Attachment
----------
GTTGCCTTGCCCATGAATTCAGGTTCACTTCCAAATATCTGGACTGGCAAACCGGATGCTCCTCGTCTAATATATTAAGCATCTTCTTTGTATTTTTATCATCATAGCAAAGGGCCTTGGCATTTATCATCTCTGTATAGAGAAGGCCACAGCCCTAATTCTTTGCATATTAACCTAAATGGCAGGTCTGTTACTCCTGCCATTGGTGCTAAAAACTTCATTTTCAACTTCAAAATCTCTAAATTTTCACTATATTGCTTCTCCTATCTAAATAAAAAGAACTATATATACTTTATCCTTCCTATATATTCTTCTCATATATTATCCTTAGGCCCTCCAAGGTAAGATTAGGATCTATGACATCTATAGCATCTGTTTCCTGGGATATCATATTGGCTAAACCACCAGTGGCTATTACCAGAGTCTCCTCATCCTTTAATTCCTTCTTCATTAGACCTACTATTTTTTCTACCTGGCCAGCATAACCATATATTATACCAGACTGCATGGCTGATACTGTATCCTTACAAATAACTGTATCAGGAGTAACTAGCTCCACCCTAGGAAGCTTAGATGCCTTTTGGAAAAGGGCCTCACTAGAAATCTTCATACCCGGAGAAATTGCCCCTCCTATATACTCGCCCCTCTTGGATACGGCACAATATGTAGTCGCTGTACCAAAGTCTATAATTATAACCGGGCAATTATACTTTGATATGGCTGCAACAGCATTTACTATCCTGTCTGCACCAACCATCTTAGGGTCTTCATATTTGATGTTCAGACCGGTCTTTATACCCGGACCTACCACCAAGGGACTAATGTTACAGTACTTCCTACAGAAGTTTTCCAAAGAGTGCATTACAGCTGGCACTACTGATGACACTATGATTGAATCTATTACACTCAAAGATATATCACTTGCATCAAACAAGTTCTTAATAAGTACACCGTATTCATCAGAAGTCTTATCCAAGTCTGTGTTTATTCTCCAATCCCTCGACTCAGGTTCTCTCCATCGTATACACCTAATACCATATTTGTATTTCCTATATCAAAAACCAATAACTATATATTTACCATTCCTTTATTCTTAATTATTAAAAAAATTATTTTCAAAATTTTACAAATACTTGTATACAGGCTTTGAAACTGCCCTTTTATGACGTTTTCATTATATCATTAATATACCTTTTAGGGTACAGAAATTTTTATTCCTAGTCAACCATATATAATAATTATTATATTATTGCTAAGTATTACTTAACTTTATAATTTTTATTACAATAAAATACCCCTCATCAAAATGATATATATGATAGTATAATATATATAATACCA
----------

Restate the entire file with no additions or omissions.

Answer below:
GTTGCCTTGCCCATGAATTCAGGTTCACTTCCAAATATCTGGACTGGCAAACCGGATGCTCCTCGTCTAATATATTAAGCATCTTCTTTGTATTTTTATCATCATAGCAAAGGGCCTTGGCATTTATCATCTCTGTATAGAGAAGGCCACAGCCCTAATTCTTTGCATATTAACCTAAATGGCAGGTCTGTTACTCCTGCCATTGGTGCTAAAAACTTCATTTTCAACTTCAAAATCTCTAAATTTTCACTATATTGCTTCTCCTATCTAAATAAAAAGAACTATATATACTTTATCCTTCCTATATATTCTTCTCATATATTATCCTTAGGCCCTCCAAGGTAAGATTAGGATCTATGACATCTATAGCATCTGTTTCCTGGGATATCATATTGGCTAAACCACCAGTGGCTATTACCAGAGTCTCCTCATCCTTTAATTCCTTCTTCATTAGACCTACTATTTTTTCTACCTGGCCAGCATAACCATATATTATACCAGACTGCATGGCTGATACTGTATCCTTACAAATAACTGTATCAGGAGTAACTAGCTCCACCCTAGGAAGCTTAGATGCCTTTTGGAAAAGGGCCTCACTAGAAATCTTCATACCCGGAGAAATTGCCCCTCCTATATACTCGCCCCTCTTGGATACGGCACAATATGTAGTCGCTGTACCAAAGTCTATAATTATAACCGGGCAATTATACTTTGATATGGCTGCAACAGCATTTACTATCCTGTCTGCACCAACCATCTTAGGGTCTTCATATTTGATGTTCAGACCGGTCTTTATACCCGGACCTACCACCAAGGGACTAATGTTACAGTACTTCCTACAGAAGTTTTCCAAAGAGTGCATTACAGCTGGCACTACTGATGACACTATGATTGAATCTATTACACTCAAAGATATATCACTTGCATCAAACAAGTTCTTAATAAGTACACCGTATTCATCAGAAGTCTTATCCAAGTCTGTGTTTATTCTCCAATCCCTCGACTCAGGTTCTCTCCATCGTATACACCTAATACCATATTTGTATTTCCTATATCAAAAACCAATAACTATATATTTACCATTCCTTTATTCTTAATTATTAAAAAAATTATTTTCAAAATTTTACAAATACTTGTATACAGGCTTTGAAACTGCCCTTTTATGACGTTTTCATTATATCATTAATATACCTTTTAGGGTACAGAAATTTTTATTCCTAGTCAACCATATATAATAATTATTATATTATTGCTAAGTATTACTTAACTTTATAATTTTTATTACAATAAAATACCCCTCATCAAAATGATATATATGATAGTATAATATATATAATACCA